An Expert Reveals the Secrets to Getting Your Entry Level Resume Noticed

Simply put, the purpose of your resume is to secure you an interview. You want the hiring manager to read it and think, “I want to learn more about this person!” But how do you get their attention, especially when you’re fresh out of college and looking for your first “real” job?  

First, forget everything you’ve been taught in school about job seeking. These five tips (from the real world of hiring) will instantly give you a major edge over your competition:

Remember back in English class when your professor would say, “Don’t tell me. Show me.” Same concept applies with resumes. Hiring managers won’t know you’re a fit until you show them – and you need to do it explicitly. Pay close attention to job descriptions, and the clues they contain. If “strong leadership skills” is a preferred qualification, emphasize the student organizations you ran in college. If the employer wants “a team player,” highlight the sports you’ve played. You get the idea. Also, avoid canned phrases like, “I’m detail oriented.” Such generic terms are painfully overused on resumes. Rather than stating that you’re detail oriented, show it by referencing the data entry work you’ve done, or the intense proofreading you were responsible for during your internship. Paint the picture to get your point across.

This is huge. The objective on your resume can make or break you. Given its placement at the top of the page, it will stand out – and hiring managers will always read it. Don’t allow that first impression to be an instant disqualifier! If you apply for a sales position but your objective states your desire to do administrative work, that’s a head scratcher.  The hiring manager will think, “If this person truly wants to be an admin, why would I hire her for sales? The skill sets are totally different. She’s not well-suited for this role.” And just like that, your candidacy is toast. Matching your objective to each position sounds so basic, but it’s crucial. If you ever find yourself struggling to come up with the right objective, exclude it. You’re always better off not having one at all than including one that doesn’t fit.

Where you live matters, and employers factor location into their hiring decision. They don’t want an employee who will quit in six months when they get sick of the drive. (If candidate #1 lives within walking distance and candidate #2 has an hour commute, candidate #1 will always be favored.) Apply for positions within realistic commuting distance. Also, never list an address in a different location altogether than the employer. Companies hire local whenever possible, especially for entry-level positions. If you apply for a job in New York but your resume indicates that you live in Florida, your odds are not good. If you plan to relocate but haven’t yet, list “New York, NY” (your future city, with no street address) as your location. If you have a friend or family member in the area whose address you can use, that’s even better.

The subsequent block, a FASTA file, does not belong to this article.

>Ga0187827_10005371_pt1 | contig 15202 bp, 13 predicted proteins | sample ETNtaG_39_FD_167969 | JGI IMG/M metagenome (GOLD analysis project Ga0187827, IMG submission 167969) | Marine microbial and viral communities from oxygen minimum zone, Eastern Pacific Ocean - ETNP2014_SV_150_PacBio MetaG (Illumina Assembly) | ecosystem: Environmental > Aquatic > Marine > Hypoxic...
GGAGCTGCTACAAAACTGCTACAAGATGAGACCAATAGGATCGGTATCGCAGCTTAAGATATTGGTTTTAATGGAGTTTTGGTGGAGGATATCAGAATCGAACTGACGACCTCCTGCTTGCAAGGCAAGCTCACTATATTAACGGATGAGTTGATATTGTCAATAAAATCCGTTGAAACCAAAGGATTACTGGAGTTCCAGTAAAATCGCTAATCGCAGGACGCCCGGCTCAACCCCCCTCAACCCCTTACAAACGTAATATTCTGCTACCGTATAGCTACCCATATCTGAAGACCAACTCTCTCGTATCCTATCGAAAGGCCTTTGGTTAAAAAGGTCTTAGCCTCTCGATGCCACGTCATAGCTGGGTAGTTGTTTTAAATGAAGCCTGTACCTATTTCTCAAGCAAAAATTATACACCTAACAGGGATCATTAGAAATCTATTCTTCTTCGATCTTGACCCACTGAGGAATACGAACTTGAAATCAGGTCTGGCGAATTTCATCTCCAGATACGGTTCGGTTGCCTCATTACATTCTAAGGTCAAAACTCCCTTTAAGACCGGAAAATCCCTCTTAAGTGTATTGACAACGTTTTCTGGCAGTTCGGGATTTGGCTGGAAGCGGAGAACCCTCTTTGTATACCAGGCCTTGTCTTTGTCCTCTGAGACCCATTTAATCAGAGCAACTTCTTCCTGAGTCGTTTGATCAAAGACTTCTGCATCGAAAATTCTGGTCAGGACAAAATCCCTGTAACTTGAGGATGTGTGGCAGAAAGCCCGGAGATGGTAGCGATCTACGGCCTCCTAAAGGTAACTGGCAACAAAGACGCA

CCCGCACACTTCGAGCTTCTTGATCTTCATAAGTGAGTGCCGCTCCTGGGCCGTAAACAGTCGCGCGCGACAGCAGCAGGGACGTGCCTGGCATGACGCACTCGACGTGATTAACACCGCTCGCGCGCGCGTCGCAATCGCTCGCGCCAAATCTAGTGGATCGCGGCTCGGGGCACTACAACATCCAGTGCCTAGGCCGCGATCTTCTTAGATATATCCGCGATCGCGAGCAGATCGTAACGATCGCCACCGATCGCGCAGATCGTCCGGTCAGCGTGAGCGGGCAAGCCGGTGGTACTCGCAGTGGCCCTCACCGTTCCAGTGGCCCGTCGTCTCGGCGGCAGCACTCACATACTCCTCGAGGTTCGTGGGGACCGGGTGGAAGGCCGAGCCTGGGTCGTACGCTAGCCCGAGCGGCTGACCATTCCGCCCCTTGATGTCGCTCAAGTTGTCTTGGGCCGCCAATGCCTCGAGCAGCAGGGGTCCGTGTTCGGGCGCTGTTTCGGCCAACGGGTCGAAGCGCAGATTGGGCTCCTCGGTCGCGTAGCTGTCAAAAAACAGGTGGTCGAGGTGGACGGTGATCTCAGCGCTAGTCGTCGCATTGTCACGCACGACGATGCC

Your professional experience (internships, summer jobs, and other actual employment you’ve held) should be front and center on your resume. Most hiring managers don’t care where you went to school, what courses you took, and how high your GPA was. (Seriously.) All they want to know is whether you have a degree, and if so, what you majored in. Entry level candidates often lead with college-related information followed by work experience, but a better strategy is to flip that sequence. Keep your education section brief, and place it below your employment history. Emphasizing your experience in the real world (outside of school) will help you present as a young professional, as opposed to “college kid.”

Keep your resume formatting clean and simple. You can never go wrong with this strategy. The document should be concise, easily digestible, clear, and easy-to-follow. Keep written content minimal and focused. No frills, no pictures, no colored text, no fancy fonts. No emojis! Again – clean and simple. I know some candidates are drawn to more elaborate templates, but it’s best to avoid them because they can really be a distraction. Some hiring managers will like them and some won’t, whereas a simple format is universally palatable. Why take the risk? “Boring,” maybe. But effective – and that’s what matters most.  Let your content speak for itself.

Take this advice to heart, apply these tips, and you’ll be well on your way to standing out from the pack – and landing a fabulous new job!

For more practical, insider tips on how to land the job of your dreams, check out Jackie’s Amazon #1 Bestselling book, Almost Hired: What’s Really Standing Between You and the Job You Want.